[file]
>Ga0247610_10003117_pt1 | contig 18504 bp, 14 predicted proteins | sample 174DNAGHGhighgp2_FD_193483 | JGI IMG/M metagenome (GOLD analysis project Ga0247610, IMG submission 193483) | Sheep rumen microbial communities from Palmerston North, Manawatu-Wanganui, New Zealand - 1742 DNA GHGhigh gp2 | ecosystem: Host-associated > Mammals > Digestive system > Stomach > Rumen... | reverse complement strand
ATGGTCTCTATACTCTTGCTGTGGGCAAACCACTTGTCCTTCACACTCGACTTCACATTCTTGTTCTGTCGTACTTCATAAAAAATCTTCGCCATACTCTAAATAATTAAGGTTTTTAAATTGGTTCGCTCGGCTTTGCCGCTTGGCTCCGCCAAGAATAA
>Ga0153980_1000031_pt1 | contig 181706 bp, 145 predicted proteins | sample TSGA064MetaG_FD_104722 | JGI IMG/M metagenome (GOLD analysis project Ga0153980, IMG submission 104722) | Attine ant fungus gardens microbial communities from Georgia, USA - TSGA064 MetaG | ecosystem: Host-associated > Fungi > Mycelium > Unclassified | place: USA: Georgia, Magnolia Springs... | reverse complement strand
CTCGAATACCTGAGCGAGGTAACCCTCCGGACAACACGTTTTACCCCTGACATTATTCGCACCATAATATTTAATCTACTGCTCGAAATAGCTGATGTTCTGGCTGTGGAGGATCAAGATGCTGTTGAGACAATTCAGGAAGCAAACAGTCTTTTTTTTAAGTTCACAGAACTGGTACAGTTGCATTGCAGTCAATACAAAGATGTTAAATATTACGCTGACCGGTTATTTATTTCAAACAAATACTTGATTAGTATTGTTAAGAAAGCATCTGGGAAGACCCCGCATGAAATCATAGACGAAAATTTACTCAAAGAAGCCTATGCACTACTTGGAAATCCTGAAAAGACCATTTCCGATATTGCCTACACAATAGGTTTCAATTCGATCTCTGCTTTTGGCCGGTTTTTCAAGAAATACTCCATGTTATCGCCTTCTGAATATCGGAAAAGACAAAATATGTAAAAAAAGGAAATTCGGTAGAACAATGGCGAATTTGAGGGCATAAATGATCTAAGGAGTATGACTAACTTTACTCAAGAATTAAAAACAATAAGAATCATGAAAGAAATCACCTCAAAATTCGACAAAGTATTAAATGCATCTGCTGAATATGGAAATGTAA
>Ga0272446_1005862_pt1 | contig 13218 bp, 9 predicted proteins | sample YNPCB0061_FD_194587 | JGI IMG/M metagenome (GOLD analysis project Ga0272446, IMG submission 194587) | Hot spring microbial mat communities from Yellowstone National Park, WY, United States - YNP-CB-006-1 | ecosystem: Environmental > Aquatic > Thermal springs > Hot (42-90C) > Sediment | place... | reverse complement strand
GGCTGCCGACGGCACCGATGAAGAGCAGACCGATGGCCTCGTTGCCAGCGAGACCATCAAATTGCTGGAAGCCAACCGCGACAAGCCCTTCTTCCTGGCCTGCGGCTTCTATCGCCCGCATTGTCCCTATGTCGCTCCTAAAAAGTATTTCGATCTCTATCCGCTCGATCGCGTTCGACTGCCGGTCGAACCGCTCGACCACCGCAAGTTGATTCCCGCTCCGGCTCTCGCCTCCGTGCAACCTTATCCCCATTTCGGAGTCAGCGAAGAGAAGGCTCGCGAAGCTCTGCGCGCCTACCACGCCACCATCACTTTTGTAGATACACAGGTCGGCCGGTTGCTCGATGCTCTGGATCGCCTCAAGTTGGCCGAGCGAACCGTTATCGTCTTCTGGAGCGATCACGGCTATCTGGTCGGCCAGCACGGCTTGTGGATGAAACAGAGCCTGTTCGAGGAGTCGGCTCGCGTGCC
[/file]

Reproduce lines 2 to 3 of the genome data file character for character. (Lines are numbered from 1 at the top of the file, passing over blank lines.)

ATGGTCTCTATACTCTTGCTGTGGGCAAACCACTTGTCCTTCACACTCGACTTCACATTCTTGTTCTGTCGTACTTCATAAAAAATCTTCGCCATACTCTAAATAATTAAGGTTTTTAAATTGGTTCGCTCGGCTTTGCCGCTTGGCTCCGCCAAGAATAA
>Ga0153980_1000031_pt1 | contig 181706 bp, 145 predicted proteins | sample TSGA064MetaG_FD_104722 | JGI IMG/M metagenome (GOLD analysis project Ga0153980, IMG submission 104722) | Attine ant fungus gardens microbial communities from Georgia, USA - TSGA064 MetaG | ecosystem: Host-associated > Fungi > Mycelium > Unclassified | place: USA: Georgia, Magnolia Springs... | reverse complement strand